Archive for the ‘dignity’ Category

Fighting over the President’s Council on Bioethics (and human "dignity") – is Steven Pinker wrong?

May 26th, 2008 5 comments

[Update below.]

When government is involved in making decisions about the use of tax dollars or regulatory power to favor or hinder particular activities, it is not surprising that political struggles often ensue between groups that wish to obtain a policy outcome that maximizes their particular interests.  It is also not surprising that one side or the other (or both) side may be so caught up in the righteousness of its position that it fails not merely to recognize the legitimacy of other views competing for a piece of the governmentally-dispensed pie, but also fails even to perceive the underlying dynamics of competition to steer government in the direction one favors.

This unfortunate dynamic can now be seen in an spat between Steven Pinker (Harvard psychologist and author of best-selling books on language, cognition and evolutionary biology) and defenders of the President’s Council on Bioethics with respect to a series of essays recently published by the Council on Human Dignity and Bioethics

Pinker takes issue with the President’s Council via an essay entitled “The Stupidity of Dignity” in The New Republic, while a former executive director of the President’s Council, Yuval Levin (a fellow at the Ethics and Public Policy Center and senior editor of The New Atlantis magazine) has published a rejoinder entitled “Indignity and Bioethics; Steven Pinker discovers the human-dignity cabal” in the National Review Online (Levin’s essay being admirably packed with links to a number of relevant references).  What I find most interesting – and sad – about the spat is the degree to which Pinker and Levin (as a proxy for the members of the Council), manage to talk past each other.

While the Council’s report, and both Pinker’s and Levin’s essays make interesting points about the concept of “dignity”, it’s a shame that these two very intelligent men both fall into the trap of demonizing their opponents and cannot see that their own heated intemperance is fuelled by the dynamic of struggle for control over what GOVERNMENT does.  One can share BOTH Pinker’s concern that the government should not further interfere with private biomedical research and the choices of individuals, AND be concerned that the government should not be subsidizing various research practices that make one uneasy.  The key, clearly, is to minimize the heavy hand of the state.

The focus of Pinker’s essay is on questioning the validity of government action pertaining to “bioethics” and the implicit role of the Council, in which he sees such an alarming and authoritarian religious streak that he refers to the authors of  the Council’s essay as “theocons“.  Pinker argues that the Council has stacked the deck of its report in favor of religious viewpoints, and seems to believe that the focus of the Council on “dignity” is a Trojan horse to (1) sidestep the traditional bioethical principle of “personal autonomy–the idea that, because all humans have the same minimum capacity to suffer, prosper, reason, and choose, no human has the right to impinge on the life, body, or freedom of another”, in order to (2) enable the assertion of greater governmental control over the promises of onrushing biomedical advances, which “could make millions of people better off and no one worse off.”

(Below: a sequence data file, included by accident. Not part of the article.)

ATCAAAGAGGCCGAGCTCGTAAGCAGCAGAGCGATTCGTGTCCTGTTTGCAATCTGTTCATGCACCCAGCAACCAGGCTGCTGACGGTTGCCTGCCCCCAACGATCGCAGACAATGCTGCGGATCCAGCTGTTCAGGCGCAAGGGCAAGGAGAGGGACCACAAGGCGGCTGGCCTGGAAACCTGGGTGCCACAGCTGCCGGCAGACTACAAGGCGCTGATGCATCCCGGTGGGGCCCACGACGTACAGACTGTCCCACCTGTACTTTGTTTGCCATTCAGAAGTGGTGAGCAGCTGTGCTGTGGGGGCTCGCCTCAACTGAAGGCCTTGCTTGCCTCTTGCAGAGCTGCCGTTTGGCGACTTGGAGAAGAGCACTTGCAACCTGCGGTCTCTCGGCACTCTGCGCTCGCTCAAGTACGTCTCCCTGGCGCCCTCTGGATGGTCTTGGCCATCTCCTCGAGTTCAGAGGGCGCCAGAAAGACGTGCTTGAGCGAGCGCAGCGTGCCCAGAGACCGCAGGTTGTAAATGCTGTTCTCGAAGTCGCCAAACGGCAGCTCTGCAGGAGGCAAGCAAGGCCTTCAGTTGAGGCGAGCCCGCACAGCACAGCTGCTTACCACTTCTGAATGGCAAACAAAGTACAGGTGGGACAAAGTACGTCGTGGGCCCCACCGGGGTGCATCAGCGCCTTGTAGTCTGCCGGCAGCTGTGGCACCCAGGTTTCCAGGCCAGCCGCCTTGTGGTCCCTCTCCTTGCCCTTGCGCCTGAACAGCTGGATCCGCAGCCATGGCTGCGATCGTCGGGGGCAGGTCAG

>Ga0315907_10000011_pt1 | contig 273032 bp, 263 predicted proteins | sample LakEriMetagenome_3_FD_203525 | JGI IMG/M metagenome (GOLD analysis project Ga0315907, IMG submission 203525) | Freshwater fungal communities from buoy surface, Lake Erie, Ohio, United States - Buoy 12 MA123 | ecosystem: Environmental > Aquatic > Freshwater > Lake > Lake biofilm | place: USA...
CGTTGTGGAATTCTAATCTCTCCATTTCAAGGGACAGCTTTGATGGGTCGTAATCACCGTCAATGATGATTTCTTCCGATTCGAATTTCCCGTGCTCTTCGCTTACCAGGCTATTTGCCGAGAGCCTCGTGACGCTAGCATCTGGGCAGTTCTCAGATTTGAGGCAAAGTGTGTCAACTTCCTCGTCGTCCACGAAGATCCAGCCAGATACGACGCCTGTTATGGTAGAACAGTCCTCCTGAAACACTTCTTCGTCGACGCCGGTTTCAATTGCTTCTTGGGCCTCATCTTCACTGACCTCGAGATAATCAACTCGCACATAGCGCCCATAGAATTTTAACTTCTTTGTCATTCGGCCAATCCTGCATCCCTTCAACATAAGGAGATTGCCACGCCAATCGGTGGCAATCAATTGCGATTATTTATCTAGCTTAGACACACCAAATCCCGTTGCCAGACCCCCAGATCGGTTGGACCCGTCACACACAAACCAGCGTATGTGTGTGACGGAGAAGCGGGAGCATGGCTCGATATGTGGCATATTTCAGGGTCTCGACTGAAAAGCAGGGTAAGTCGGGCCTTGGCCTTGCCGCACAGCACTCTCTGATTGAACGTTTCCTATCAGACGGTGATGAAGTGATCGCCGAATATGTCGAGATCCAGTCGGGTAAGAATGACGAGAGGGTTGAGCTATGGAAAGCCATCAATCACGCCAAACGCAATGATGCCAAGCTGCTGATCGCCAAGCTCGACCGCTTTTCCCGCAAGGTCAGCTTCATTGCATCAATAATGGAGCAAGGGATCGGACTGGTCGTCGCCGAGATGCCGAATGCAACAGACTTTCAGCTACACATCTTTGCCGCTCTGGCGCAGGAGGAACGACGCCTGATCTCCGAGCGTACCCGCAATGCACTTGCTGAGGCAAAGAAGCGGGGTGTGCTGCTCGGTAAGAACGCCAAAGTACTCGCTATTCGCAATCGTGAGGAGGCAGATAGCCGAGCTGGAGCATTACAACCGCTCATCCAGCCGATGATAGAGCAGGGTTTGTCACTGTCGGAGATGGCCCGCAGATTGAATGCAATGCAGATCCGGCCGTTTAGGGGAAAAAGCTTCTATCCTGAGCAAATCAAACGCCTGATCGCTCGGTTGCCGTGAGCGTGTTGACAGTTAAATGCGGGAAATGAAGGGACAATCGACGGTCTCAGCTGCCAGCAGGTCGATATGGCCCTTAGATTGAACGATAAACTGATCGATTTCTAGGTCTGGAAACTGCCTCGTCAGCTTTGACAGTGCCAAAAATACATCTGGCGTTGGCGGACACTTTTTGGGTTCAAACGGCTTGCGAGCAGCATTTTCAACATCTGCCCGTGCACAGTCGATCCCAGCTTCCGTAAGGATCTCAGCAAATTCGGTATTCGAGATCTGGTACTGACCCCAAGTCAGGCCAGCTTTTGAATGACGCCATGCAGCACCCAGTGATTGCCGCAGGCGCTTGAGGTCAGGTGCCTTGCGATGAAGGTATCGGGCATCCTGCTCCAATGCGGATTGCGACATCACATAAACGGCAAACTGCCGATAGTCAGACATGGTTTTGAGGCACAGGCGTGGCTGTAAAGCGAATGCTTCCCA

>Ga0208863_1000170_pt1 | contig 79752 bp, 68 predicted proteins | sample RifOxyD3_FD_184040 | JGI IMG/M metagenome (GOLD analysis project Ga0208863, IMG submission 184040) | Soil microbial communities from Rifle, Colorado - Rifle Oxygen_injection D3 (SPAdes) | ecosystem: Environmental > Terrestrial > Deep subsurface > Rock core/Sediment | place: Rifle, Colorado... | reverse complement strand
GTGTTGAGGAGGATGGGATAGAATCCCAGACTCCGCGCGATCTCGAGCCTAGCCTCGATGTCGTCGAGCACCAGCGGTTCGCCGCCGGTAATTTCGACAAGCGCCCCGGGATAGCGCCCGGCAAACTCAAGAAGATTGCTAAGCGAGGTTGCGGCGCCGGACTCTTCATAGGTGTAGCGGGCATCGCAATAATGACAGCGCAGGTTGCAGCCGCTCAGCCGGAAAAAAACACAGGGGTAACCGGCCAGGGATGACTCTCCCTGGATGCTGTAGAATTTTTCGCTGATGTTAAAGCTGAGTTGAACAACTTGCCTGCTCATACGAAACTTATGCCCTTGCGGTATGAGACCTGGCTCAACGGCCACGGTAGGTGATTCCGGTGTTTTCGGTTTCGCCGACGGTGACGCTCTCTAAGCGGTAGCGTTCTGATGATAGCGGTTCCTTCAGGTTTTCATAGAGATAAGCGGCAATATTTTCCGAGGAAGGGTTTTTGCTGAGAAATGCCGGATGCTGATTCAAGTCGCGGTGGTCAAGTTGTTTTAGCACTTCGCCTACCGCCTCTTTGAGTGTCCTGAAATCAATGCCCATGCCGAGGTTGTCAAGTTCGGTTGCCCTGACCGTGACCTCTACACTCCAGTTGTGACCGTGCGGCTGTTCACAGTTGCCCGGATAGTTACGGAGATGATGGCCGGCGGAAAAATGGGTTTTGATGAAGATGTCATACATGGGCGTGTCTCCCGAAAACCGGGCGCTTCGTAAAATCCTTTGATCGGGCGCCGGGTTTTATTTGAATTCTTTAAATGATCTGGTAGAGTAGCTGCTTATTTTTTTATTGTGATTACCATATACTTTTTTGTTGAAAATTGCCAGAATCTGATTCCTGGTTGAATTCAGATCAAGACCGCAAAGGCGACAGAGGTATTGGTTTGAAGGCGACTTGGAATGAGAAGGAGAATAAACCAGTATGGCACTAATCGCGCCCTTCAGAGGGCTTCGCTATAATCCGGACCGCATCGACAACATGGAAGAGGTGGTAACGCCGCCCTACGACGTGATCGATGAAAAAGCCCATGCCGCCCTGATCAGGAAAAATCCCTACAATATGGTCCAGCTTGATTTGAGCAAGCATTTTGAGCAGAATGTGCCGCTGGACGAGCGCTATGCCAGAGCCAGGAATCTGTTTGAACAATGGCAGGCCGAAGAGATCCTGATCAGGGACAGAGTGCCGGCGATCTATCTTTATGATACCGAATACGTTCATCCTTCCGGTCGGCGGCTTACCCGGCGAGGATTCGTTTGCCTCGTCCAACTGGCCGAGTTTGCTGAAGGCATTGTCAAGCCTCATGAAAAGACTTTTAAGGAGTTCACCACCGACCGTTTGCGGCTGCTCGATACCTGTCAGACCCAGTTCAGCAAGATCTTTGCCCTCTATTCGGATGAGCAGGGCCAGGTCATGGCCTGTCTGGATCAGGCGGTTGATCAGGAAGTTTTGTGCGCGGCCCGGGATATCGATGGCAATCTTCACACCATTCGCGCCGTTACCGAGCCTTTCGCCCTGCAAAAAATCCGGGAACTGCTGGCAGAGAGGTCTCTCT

But Pinker fails to note that the government is in fact providing significant funding for biomedical research, and that others have a legitimate interest in discussing the parameters of government-funded research.

Pinker makes the following statements:

  • The report does not, the editors admit, settle the question of what dignity is or how it should guide our policies. It does, however, reveal a great deal about the approach to bioethics represented by the Council. And what it reveals should alarm anyone concerned with American biomedicine and its promise to improve human welfare. For this government-sponsored bioethics does not want medical practice to maximize health and flourishing; it considers that quest to be a bad thing, not a good thing.
  • Although the Dignity report presents itself as a scholarly deliberation of universal moral concerns, it springs from a movement to impose a radical political agenda, fed by fervent religious impulses, onto American biomedicine.
  • The concept of dignity is natural ground on which to build an obstructionist bioethics. An alleged breach of dignity provides a way for third parties to pass judgment on actions that are knowingly and willingly chosen by the affected individuals. It thus offers a moralistic justification for expanded government regulation of science, medicine, and private life.
  • A free society disempowers the state from enforcing a conception of dignity on its citizens. Democratic governments allow satirists to poke fun at their leaders, institutions, and social mores. And they abjure any mandate to define “some vision of ‘the good life'” or the “dignity of using [freedom] well” (two quotes from the Council’s volume). The price of freedom is tolerating behavior by others that may be undignified by our own lights. I would be happy if Britney Spears and “American Idol” would go away, but I put up with them in return for not having to worry about being arrested by the ice-cream police. This trade-off is very much in America’s DNA and is one of its great contributions to civilization: my country ’tis of thee, sweet land of liberty.
  • Could there be cases in which a voluntary relinquishing of dignity leads to callousness in onlookers and harm to third parties–what economists call negative externalities? In theory, yes. Perhaps if people allowed their corpses to be publicly desecrated, it would encourage violence against the bodies of the living. Perhaps the sport of dwarf-tossing encourages people to mistreat all dwarves. Perhaps violent pornography encourages violence against women. But, for such hypotheses to justify restrictive laws, they need empirical support. In one’s imagination, anything can lead to anything else: Allowing people to skip church can lead to indolence; letting women drive can lead to sexual licentiousness. In a free society, one cannot empower the government to outlaw any behavior that offends someone just because the offendee can pull a hypothetical future injury out of the air.
  • The sickness in theocon bioethics goes beyond imposing a Catholic agenda on a secular democracy and using “dignity” to condemn anything that gives someone the creeps. Ever since the cloning of Dolly the sheep a decade ago, the panic sown by conservative bioethicists, amplified by a sensationalist press, has turned the public discussion of bioethics into a miasma of scientific illiteracy.